SA, ACT Govts “political games” will see hundreds of jobs lost and thousands of students disadvantaged

The National School Chaplaincy Association says the South Australian and ACT Governments are playing politics by refusing to accept federal funding for the continuation of the National School Chaplaincy Program.

It said there is no reason for hundreds of chaplains to lose their jobs and thousands of students to be without valued pastoral care.

National spokesperson Peter James says ACT education minister Joy Burch and South Australian education minister Jennifer Rankine claim to be negotiating for the expansion of the program to include secular welfare workers yet “the Federal Government has made the terms very clear”.

“South Australia and the ACT need to put their politics and ideology aside or they will be responsible for thousands of students losing support, which makes no sense as these positions are fully funded at no cost to the state or territory.”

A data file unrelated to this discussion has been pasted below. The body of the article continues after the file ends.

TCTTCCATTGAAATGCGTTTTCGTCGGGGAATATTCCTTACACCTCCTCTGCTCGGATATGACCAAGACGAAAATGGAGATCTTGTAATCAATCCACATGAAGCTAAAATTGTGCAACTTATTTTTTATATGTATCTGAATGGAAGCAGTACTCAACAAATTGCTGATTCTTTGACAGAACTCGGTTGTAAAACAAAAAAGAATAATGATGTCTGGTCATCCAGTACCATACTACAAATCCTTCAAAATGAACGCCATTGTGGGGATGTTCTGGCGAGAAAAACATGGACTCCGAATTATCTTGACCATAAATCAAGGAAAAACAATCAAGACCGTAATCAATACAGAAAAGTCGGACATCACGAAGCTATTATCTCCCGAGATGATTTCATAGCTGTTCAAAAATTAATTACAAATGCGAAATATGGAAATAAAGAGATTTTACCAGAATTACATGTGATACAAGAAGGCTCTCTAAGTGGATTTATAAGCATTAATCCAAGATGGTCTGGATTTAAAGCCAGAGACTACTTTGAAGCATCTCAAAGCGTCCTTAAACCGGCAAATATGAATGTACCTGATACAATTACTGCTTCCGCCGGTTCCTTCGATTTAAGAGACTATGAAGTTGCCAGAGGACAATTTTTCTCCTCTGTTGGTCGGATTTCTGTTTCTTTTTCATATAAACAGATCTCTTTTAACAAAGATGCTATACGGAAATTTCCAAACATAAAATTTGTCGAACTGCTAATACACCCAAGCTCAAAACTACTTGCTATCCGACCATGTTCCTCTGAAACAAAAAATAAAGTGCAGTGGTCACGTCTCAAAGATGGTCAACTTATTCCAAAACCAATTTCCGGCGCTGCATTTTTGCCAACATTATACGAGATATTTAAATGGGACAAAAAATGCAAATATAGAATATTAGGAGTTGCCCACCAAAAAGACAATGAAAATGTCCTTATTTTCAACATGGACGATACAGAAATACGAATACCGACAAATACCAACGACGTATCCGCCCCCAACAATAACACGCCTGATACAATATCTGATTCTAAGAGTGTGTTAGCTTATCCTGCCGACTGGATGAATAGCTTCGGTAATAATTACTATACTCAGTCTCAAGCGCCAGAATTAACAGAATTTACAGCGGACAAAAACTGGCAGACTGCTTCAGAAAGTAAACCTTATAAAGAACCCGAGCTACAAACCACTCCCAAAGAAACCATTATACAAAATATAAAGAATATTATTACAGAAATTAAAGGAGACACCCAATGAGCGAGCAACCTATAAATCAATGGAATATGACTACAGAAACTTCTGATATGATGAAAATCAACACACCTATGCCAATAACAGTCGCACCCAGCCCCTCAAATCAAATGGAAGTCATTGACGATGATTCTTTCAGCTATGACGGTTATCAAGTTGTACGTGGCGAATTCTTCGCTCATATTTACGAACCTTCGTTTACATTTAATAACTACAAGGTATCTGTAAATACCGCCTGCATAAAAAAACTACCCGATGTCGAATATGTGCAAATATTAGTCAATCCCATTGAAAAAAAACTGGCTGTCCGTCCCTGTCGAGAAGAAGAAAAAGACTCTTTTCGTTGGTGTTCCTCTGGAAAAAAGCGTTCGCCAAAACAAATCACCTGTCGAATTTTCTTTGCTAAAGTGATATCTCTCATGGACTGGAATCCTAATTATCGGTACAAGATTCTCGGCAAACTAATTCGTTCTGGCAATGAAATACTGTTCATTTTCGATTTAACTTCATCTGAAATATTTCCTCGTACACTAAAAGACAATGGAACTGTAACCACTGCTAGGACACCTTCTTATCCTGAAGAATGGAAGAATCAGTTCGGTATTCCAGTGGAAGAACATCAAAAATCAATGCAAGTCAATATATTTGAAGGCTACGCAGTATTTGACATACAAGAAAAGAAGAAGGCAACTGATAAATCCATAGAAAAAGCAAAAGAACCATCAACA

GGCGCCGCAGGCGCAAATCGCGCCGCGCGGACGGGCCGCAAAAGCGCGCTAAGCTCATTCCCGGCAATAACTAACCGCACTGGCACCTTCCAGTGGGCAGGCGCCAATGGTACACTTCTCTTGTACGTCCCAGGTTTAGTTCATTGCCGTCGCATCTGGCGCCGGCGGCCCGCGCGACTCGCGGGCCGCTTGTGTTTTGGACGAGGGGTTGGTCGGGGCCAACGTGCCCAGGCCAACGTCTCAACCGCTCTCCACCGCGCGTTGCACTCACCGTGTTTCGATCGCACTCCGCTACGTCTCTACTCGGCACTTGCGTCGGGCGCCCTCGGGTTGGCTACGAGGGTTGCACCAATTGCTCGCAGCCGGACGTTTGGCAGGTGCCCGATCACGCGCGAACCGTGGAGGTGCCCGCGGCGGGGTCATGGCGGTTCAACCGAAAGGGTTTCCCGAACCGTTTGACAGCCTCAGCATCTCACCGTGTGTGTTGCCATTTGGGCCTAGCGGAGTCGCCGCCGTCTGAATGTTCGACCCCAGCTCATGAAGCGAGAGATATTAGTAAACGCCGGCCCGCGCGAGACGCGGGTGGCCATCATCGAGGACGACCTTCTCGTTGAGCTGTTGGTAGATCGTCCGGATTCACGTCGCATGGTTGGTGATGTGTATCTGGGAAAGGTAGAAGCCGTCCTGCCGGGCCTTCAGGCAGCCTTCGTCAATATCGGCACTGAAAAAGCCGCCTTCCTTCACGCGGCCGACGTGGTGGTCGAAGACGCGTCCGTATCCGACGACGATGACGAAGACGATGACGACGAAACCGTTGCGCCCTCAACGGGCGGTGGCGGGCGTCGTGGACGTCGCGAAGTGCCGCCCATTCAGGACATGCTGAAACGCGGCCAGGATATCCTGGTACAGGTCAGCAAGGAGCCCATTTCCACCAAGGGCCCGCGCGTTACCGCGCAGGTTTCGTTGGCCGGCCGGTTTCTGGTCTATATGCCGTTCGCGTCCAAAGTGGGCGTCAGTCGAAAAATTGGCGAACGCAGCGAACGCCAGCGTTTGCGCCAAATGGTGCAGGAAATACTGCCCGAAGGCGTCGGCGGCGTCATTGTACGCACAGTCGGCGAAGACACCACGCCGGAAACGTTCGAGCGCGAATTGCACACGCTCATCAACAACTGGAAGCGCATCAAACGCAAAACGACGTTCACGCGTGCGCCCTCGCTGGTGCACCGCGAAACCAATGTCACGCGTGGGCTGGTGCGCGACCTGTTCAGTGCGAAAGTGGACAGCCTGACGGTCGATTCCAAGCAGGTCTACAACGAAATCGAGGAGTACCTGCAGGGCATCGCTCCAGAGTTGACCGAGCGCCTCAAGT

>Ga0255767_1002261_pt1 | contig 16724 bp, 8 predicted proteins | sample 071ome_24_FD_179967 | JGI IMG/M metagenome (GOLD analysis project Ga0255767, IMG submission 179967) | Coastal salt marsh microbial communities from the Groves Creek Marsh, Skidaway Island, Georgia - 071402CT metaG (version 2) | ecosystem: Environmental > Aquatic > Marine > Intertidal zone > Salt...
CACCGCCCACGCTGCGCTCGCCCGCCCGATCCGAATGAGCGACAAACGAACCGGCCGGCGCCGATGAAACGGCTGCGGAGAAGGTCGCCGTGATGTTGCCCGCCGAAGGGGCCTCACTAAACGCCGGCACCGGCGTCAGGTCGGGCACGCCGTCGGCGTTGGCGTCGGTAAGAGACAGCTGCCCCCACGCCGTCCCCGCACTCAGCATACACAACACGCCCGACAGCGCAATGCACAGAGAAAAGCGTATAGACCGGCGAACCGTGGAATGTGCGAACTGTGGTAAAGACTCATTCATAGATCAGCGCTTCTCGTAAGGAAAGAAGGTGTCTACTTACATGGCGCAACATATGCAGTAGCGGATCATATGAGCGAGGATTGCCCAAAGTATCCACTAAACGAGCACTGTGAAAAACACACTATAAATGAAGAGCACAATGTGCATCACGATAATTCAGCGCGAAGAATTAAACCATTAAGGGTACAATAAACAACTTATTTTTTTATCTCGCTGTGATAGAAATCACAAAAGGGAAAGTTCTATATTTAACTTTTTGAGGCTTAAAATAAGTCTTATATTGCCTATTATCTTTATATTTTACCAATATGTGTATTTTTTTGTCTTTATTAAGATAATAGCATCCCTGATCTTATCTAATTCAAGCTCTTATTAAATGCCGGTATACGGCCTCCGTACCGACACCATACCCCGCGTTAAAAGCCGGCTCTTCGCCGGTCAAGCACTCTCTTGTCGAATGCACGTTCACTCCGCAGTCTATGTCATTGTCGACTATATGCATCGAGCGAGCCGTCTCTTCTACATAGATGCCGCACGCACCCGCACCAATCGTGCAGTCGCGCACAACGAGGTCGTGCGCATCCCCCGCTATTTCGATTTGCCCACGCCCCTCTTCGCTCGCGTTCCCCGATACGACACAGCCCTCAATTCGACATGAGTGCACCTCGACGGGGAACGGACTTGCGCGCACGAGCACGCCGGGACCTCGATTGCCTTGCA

South Australia has 298 pastoral support workers (chaplains) in 335 schools. A recent survey in the state found that these support workers dealt with over 19,531 students, 2028 parents and 3341 staff over a 20 day period. The ACT has 30 schools that have chosen chaplains.

“There is compelling evidence of the value of school chaplaincy. South Australia’s own Learning and Wellbeing framework for schools recognises the importance of social, emotional and spiritual support in achieving student wellbeing and educational outcomes,” Mr James explained.

He said the two education ministers “just don’t seem to get it”.

“They are thumbing their nose at their own policy and at the schools that have voluntarily chosen to participate in a program with a proven track record of being highly effective in caring for the welfare of students.”

He said programs like breakfast clubs, grief support, healthy eating groups and many other support services will end and students will suffer if the two governments don’t accept the funding by this week.

“I call on these ministers to put the welfare of students before politics. They can fight their ideological battles later, without jeopardising hundreds of vital jobs and many valuable support services.”

Media Contacts: Lyall Mercer – 0413 749 830 // Barbara Gorogh – 0435 909 608